Shopping Local, Why It Matters
COVID-19 has influenced our economy, as we all know. When we hear the word “economy,” we often think of how it affects the national economy. But it is the effects on our local economies and communities that concern us the most.
We understand how economic downturns influence each of our members’ financial lives as a credit union promoting local economies. Because you can smell and taste the care that goes into each batch, we know that mom-and-pop pizzerias and bakeries are more real to you than the market worth of the commodity. Because of the sellers you buy from and the inventiveness and passion, we realize how vibrant the colors are at the farmer’s market you wander through every weekend.
These are the things we see, touch, taste, and feel every day, and the companies who provide them need our help. Here are a few additional reasons to shop locally:
Real Relationships are formed by you. There’s an old saying that a close neighbor is preferable to a distant brother. You not only acquire goods and services when you buy locally, but you also participate in an interchange of ideas, security, and trust that brings communities closer together. The ability to speak with a business owner face to face about their goal may lead to a long-term friendship.
You contribute to the development of your community. Spending locally rather than online ensures that your sales taxes are reinvested where they belong: in your community. These taxes could result in improved schools, city services, infrastructure, and other areas.
You’re a Good Neighbor in every sense of the word. Many of the people who run your local businesses reside in the communities where they provide their goods and services. When they are financially successful, the entire community benefits.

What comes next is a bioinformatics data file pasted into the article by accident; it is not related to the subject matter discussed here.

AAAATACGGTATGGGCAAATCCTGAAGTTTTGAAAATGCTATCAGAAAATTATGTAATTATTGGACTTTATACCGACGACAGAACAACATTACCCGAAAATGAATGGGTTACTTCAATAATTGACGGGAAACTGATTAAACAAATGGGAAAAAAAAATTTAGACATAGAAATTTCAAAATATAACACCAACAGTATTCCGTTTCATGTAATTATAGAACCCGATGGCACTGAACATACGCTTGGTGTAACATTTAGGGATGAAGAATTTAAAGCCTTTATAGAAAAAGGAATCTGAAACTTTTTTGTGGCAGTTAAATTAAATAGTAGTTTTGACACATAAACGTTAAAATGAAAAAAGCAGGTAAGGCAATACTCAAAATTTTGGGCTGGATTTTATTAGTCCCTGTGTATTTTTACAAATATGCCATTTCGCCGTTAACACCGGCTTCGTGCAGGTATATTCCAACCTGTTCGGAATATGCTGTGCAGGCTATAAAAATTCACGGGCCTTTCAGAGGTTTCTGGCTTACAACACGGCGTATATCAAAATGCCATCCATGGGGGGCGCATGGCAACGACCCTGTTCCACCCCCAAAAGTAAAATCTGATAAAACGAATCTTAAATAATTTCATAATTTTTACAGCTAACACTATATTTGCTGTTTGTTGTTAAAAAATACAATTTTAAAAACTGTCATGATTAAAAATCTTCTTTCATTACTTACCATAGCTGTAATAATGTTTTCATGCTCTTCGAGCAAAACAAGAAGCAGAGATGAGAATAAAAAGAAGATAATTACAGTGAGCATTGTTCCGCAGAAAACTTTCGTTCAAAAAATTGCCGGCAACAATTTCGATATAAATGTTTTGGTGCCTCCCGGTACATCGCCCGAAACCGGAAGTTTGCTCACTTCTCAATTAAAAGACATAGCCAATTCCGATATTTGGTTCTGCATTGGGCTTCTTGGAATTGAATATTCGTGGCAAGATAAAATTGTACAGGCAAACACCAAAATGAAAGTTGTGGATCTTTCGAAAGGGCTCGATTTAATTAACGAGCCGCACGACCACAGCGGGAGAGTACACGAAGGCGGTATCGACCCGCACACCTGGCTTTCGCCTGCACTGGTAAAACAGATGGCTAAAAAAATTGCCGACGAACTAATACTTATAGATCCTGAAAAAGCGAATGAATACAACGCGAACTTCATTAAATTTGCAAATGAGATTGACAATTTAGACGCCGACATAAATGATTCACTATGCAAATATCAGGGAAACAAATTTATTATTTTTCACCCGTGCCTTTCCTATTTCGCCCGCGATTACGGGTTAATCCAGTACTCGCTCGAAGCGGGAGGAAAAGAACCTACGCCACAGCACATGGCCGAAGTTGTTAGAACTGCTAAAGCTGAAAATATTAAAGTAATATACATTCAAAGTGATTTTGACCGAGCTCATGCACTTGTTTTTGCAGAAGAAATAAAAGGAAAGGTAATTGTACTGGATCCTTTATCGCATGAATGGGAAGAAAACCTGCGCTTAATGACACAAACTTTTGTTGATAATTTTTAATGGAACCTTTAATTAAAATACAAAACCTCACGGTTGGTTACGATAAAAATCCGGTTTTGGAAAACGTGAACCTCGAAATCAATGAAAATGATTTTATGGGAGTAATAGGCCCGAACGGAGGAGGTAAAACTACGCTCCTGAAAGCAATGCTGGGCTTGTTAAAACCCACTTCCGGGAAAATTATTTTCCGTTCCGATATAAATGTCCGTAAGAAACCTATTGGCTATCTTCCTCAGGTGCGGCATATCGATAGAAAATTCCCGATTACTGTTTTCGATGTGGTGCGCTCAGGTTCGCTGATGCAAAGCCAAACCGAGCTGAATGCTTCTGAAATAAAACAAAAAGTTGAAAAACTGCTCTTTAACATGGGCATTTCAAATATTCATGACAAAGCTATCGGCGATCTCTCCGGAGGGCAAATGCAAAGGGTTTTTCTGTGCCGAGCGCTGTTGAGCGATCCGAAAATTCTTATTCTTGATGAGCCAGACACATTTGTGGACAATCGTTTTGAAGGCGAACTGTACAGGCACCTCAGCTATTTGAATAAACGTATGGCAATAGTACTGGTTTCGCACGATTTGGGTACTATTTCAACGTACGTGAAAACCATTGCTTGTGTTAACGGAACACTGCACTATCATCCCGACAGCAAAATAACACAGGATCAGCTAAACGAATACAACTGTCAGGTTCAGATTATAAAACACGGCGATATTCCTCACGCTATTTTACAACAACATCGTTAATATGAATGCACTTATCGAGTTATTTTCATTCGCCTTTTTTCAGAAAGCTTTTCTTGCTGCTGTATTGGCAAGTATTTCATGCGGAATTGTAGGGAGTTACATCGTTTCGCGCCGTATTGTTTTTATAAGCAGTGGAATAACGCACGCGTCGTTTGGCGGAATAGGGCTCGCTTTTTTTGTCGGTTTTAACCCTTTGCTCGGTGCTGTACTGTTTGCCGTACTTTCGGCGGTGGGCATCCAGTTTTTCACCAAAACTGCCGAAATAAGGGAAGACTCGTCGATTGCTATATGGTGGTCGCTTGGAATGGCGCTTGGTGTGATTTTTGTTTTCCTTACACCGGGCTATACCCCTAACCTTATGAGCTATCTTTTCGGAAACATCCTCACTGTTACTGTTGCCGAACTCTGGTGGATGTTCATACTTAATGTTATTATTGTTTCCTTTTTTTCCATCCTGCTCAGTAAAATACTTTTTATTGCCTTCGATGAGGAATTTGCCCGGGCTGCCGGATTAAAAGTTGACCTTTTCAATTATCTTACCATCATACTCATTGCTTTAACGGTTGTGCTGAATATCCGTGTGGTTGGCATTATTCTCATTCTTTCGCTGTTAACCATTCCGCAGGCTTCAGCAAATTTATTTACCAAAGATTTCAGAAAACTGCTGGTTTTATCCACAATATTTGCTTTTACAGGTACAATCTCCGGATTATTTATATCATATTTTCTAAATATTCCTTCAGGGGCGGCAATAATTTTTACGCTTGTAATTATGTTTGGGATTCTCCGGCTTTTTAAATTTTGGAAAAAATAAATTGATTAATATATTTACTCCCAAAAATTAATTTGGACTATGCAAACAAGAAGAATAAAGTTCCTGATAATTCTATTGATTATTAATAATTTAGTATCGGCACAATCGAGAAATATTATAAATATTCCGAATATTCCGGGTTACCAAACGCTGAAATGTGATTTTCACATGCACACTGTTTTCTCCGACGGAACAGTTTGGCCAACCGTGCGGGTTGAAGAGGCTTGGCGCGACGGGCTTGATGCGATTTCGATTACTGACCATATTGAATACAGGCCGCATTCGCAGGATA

You are a supporter of environmental initiatives. Because the raw materials used to create things are generally sourced locally, shopping locally, especially with restaurants, can assist the environment. Long hauls, mass production, and packing will use less fuel and resources.
You’ve improved your diet. Purchasing organic, natural, and non-GMO goods at farmer markets or patronizing restaurants that employ locally farmed food can help to increase demand for organic, natural, and non-GMO foods. It is common knowledge that eating natural foods with fewer additives (pesticides, hormones, preservatives, and so on) is healthier.
You assist in the hiring of others. It’s a crash course in capitalism. The greater the number of individuals who visit local companies, the greater the demand for goods and services. This means that more personnel will be required to assist in meeting the needs of customers. Employees hired by local firms are also residents of the area. Higher employment in your town will eventually result in fewer homes being abandoned due to foreclosures, fewer food shortages, and a better general quality of life.
As you can see, supporting your neighborhood businesses benefits the entire community. Consider these businesses to be your neighbors. Since the dawn of time, modest exchanges of products, services, and loyalty have aided societies in thriving. You can keep it continuing in your own neighborhood.